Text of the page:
Intersectionality

WBENC-certified SBA WOSB logo

WBENC certified SBA WOSB

WBENC certified SBA WOSB. Handy Entertainment is proud to announce that it has been recertified as a WOSB and as a WBE. These designations allow certified diverse businesses to compete for government contracts, and for contracts with corporations that contract with the Federal government. This is one step towards leveling the playing field. Preparing submissions for the Small Business Association and the Women’s Business Enterprise National Council WBE certification programs call for an enormous amount of detailed information and documentation, but are well-worth the effort!

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How to support your mission:Acrobat & Bearded Lady at SOJOURN GSD's Cirque du so Gay

Support your Mission

Support your mission

Support your mission with meaningful entertainment–it can be shockingly simple and cost-effective. 

How we highlighted the intersectionality between SOJOURN GSD, its supporters, and those they hoped to reach.

We initially launched Zoltar for SOJOURN GSD’s annual fundraiser.

Your organization likely uses marketing and advertising to reach your supporters. There are better ways to raise funds and share your message. Here is what we did for one organization.

The theme was “Cirque du So-Gay.” In addition to Burlesque Aerial Acts, Zoltar gave guests handwriting analysis along with a Zoltar card. All in all, there were  eight different Zoltar card messages. 

Each Zoltar card explained a specific issue and how SOJOURN GSD had addressed it. So many guests told us how much the cards explaining how SOJOURN impacts lives meant to them.

They were proud to better understand how their support made SOJOURN’s work possible: the peer outreach programs, anti-bullying presentations, counseling services, and education for pupils and institutions. It made it easy for them to share the message with others.

What does your non-profit really do? We can help your supporters become your biggest advocates. Ask us how we can help you translate what you really do into a tangible takeaway that will engage your guests in a meaningful way.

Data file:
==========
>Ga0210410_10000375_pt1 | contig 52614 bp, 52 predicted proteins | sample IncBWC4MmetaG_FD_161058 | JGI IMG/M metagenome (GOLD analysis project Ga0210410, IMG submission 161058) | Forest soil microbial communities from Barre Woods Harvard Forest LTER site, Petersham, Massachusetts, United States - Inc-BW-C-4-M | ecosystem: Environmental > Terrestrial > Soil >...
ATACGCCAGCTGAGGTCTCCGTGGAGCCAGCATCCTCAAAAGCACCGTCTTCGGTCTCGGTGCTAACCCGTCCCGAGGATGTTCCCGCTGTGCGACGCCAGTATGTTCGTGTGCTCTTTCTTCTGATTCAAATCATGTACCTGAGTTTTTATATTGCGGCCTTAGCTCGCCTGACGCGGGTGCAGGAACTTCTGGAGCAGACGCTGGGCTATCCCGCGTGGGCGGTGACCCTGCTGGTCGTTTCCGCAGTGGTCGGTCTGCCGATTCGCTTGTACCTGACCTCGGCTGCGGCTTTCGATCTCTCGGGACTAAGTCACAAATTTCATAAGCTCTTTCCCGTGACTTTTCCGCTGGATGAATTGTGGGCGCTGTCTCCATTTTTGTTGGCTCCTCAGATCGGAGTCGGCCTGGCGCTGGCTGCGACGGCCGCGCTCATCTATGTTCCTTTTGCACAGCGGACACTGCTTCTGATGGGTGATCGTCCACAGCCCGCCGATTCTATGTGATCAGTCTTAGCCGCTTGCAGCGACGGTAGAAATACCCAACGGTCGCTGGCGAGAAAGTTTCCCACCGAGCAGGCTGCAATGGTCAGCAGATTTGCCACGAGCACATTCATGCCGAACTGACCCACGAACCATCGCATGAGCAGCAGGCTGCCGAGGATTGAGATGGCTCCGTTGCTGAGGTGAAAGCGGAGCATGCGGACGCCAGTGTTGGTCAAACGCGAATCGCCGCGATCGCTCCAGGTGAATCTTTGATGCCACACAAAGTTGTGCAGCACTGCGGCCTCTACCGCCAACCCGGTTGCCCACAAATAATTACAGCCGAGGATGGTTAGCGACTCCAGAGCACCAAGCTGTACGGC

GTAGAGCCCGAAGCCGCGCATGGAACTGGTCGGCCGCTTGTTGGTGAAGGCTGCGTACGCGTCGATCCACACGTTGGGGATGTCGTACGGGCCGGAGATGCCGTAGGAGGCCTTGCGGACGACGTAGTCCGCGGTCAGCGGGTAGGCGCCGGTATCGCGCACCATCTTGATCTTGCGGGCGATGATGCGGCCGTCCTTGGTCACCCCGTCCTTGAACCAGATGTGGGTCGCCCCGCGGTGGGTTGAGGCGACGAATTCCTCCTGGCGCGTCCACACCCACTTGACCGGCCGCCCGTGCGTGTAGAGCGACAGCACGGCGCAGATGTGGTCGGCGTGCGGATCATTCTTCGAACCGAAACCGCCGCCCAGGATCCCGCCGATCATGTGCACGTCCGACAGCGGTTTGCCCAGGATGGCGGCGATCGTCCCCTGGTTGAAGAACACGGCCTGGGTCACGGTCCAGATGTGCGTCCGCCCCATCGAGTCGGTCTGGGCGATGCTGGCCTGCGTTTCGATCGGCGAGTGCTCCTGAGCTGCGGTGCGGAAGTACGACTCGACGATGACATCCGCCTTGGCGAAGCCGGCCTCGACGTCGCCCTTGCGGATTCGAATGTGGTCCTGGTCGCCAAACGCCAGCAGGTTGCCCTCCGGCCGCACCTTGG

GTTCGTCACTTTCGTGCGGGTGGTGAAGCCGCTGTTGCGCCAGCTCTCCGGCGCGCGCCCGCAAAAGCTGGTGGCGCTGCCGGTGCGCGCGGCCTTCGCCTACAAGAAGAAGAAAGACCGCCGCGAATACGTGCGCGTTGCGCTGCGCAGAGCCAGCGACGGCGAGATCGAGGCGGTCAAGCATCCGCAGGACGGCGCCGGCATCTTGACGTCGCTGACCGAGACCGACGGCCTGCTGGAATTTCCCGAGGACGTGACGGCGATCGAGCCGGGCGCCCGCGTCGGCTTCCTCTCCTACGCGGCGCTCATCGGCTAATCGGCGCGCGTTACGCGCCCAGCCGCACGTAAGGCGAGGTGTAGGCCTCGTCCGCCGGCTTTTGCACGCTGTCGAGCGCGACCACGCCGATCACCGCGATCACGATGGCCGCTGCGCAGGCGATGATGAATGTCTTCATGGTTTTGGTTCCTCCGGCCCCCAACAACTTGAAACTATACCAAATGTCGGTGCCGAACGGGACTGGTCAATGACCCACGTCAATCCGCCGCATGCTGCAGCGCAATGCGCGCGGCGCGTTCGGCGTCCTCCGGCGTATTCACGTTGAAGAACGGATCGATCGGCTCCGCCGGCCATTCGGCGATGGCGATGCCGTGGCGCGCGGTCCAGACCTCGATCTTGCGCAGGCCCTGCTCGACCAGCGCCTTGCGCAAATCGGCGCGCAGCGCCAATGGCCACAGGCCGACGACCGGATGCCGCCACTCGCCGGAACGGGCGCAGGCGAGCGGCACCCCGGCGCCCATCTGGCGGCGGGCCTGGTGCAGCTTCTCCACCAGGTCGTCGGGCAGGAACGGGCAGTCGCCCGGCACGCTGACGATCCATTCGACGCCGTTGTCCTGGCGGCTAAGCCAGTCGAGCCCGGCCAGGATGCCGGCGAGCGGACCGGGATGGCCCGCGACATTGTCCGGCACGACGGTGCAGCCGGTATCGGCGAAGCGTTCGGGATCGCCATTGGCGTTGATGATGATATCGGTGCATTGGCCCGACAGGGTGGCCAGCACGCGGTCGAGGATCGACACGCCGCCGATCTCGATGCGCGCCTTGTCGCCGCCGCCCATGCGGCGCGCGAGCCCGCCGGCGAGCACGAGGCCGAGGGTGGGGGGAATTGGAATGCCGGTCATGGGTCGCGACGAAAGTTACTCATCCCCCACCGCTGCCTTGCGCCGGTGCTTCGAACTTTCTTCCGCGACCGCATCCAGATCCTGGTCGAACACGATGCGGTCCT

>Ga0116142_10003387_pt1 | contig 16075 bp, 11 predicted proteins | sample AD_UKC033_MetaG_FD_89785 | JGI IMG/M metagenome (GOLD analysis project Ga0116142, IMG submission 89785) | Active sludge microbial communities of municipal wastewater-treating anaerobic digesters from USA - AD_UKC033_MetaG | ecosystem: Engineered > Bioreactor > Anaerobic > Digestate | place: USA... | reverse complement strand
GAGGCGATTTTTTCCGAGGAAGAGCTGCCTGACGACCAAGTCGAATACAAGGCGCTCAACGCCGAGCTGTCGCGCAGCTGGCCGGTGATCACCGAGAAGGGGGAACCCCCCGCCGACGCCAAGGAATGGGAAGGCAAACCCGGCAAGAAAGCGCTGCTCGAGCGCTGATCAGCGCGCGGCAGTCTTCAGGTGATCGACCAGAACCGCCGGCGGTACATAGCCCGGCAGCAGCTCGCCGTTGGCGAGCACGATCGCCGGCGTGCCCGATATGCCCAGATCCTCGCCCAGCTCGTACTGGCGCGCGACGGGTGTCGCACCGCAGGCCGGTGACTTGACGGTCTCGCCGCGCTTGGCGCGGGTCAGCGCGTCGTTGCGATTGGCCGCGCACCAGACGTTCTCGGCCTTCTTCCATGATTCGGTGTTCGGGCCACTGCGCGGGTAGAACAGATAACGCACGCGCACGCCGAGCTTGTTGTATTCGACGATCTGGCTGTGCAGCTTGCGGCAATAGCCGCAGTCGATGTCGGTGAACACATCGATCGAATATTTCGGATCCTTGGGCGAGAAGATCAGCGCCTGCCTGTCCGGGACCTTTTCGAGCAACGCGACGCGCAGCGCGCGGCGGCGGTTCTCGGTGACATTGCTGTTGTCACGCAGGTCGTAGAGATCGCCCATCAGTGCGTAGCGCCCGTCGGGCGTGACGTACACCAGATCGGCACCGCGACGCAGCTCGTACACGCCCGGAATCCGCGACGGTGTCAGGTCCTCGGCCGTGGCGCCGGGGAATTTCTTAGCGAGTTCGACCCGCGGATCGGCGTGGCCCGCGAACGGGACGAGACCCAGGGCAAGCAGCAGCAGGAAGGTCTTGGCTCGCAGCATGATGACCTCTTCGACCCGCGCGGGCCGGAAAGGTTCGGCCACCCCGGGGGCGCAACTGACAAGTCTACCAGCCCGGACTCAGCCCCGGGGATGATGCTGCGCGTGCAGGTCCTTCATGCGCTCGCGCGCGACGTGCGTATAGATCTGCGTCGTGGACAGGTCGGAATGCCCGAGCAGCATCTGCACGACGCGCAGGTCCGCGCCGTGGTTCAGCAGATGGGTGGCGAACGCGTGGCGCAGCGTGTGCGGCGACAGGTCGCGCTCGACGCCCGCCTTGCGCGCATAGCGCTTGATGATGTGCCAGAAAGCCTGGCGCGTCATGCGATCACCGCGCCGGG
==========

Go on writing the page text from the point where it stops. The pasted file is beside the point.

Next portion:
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Pride Weekend

Pride Weekend & National Coming Out Day

Reflections at the conclusion of Pride Weekend & National Coming Out Day 2020.

As a cishet white female married to a cishet white man and mother of two cishet children, why would I a) join what was formerly known as the Atlanta Gay and Lesbian Chamber of Commerce; and b) why would I become an Ambassador?

Why I’m an Ally

At first I was puzzled by some of the looks I got when I introduced myself as straight—furrowed brows and all. In the interim, I’ve learned that there is a sense of apprehension. “Wait—she’s straight—why’s she here?”

I’m a member of the OUT Georgia Business Alliance because I can be. The shocking discrimination I’ve seen aimed at the LGBTQ+ community, family and friends, acquaintances, business partners, colleagues, and people I’ve known is a sickness that hurts and kills people. Ignore it? Never. What can I do? Let it begin with me.

Community is everything

Having community that has your back is crucial. For me, showing up, bearing witness, and speaking out are on par with how I try to live my life and how I’ve tried to raise my family.

Venturing out of your comfort zone

It’s easy, way too easy, to live in a bubble. To not see the tear-stained faces of kids being rejected for being who they are, to see people denied access to resources and basic human rights because of how they identify and who they love hurts every one of us. If we believe for a minute that denying equal access and equal rights to any other individual or group while we ourselves enjoy these privileges will help us, we are delusional.

An omnivert confesses

Despite what people think, I am really uncomfortable in big crowds, particularly outdoors. But every time I am able to march on Pride Weekend & honor National Coming Out Day, I do it. It’s one tiny thing I can do that helps make the world a little bit safer and a lot more welcoming for all of us.